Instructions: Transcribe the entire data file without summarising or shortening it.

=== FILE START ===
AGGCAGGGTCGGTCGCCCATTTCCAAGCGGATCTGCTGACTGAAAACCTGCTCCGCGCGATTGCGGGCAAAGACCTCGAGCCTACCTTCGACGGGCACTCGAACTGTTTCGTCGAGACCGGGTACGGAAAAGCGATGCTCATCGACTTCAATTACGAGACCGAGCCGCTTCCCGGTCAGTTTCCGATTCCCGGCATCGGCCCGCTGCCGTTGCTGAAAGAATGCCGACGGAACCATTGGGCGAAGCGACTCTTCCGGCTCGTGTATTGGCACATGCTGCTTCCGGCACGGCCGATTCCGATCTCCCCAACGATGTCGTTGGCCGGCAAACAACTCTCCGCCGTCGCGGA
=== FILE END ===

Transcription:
AGGCAGGGTCGGTCGCCCATTTCCAAGCGGATCTGCTGACTGAAAACCTGCTCCGCGCGATTGCGGGCAAAGACCTCGAGCCTACCTTCGACGGGCACTCGAACTGTTTCGTCGAGACCGGGTACGGAAAAGCGATGCTCATCGACTTCAATTACGAGACCGAGCCGCTTCCCGGTCAGTTTCCGATTCCCGGCATCGGCCCGCTGCCGTTGCTGAAAGAATGCCGACGGAACCATTGGGCGAAGCGACTCTTCCGGCTCGTGTATTGGCACATGCTGCTTCCGGCACGGCCGATTCCGATCTCCCCAACGATGTCGTTGGCCGGCAAACAACTCTCCGCCGTCGCGGA